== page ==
FRANCE. Rémy Cointreau Global Travel Retail has launched the Malandrino for Cointreau Limited Edition, in collaboration with internationally renowned fashion designer Catherine Malandrino.
The square shouldered bottle of the French liqueur – almost unchanged for 160 years – has been reinterpreted by Malandrino, described as “the most American of modern French women”. The French designer made a splash in New York in the last decade with her ultra-feminine silhouettes featuring intricate detailing and hand-embroidery.
The Malandrino for Cointreau Limited Edition was first unveiled in travel retail with Aelia at Paris Charles de Gaulle (CDG) Airport from 24 February. It will continue throughout Paris Fashion Week (4-12 March) ending on 23 March.
Illuminated merchandising columns and catwalks have been created to display Malandrino for Cointreau in the Aelia Paris CDG shops. Following its debut in Paris CDG, Malandrino for Cointreau will be listed by Aelia at Nice Airport.
The Rémy Cointreau Global Travel Retail team has coordinated the implementation of the launch in Paris and also Nice in close co-operation with Aelia Champagne, Wine & Spirit Purchasing Manager Philippe Lanusse and Aelia Trade Marketing Manager Nicolas Geslain.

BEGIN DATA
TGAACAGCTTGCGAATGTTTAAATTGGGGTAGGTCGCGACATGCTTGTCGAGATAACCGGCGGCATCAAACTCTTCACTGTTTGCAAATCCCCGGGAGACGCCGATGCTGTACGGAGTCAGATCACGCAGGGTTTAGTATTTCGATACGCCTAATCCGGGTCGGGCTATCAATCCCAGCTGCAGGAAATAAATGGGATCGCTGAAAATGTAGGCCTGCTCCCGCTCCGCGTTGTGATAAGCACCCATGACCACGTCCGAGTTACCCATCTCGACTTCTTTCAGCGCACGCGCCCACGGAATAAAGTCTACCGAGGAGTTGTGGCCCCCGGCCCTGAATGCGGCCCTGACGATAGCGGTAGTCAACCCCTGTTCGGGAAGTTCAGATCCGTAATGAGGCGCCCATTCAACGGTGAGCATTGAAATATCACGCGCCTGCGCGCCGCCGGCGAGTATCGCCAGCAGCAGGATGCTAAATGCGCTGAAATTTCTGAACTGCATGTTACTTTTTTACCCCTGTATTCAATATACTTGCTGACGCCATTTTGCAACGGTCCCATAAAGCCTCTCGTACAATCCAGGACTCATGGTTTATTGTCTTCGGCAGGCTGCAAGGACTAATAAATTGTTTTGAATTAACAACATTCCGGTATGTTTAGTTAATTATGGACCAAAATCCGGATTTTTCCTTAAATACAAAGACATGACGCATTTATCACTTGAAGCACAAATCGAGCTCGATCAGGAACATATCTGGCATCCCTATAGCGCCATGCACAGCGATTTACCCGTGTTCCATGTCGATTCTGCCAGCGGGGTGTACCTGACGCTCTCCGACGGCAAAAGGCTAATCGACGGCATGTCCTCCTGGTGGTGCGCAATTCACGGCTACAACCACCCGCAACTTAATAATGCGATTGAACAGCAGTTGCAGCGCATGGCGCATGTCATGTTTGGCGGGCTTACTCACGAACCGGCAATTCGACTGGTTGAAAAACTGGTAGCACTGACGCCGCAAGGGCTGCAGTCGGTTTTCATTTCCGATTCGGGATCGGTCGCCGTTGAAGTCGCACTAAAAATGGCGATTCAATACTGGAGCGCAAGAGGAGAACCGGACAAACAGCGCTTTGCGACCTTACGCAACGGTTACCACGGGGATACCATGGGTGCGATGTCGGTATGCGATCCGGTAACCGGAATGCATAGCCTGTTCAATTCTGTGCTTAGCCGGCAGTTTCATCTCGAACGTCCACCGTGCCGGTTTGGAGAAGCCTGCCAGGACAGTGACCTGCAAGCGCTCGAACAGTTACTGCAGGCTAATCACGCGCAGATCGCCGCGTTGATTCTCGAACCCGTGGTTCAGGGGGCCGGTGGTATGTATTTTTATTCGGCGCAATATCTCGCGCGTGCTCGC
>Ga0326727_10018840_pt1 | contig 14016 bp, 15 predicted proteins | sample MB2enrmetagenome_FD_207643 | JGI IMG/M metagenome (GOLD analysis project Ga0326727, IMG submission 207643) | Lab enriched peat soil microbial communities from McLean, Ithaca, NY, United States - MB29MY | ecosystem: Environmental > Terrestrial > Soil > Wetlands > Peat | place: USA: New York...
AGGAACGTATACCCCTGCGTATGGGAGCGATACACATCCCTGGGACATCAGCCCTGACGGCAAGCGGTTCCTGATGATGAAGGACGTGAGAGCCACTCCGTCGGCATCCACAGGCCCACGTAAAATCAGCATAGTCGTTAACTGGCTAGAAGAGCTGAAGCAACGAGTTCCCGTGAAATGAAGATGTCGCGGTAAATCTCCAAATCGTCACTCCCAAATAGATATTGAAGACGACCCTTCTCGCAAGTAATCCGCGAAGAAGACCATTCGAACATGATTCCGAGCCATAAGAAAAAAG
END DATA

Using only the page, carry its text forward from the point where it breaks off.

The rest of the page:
The product will be launched in selected locations worldwide by Rémy Cointreau Global Travel Retail during September and October 2009.
Malandrino for Cointreau was unveiled in travel retail with Aelia at Paris Charles de Gaulle Airport from 24 February. It will continue throughout Paris Fashion Week and launch in selected locations worldwide in September and October
Malandrino for Cointreau plays on an iconic symbol of the US, the Statue of Liberty, haloed with the stars of the American flag. The Cointreau silhouette remains unchanged, but a lacework of finely chased metal embraces the bottle. The logo is a starry jeweled version above Catherine Malandrino’s signature, as the “˜Lady Liberty’ brandishes her flame.
Cointreau first crossed the Atlantic in 1920 and quickly became a mainstay of the Manhattan cocktail culture, the company said. It is a key ingredient in a Margarita, hailed as the most popular cocktail in the US, the Side-Car, the Cosmopolitan and most recently the Cointreaupolitan.
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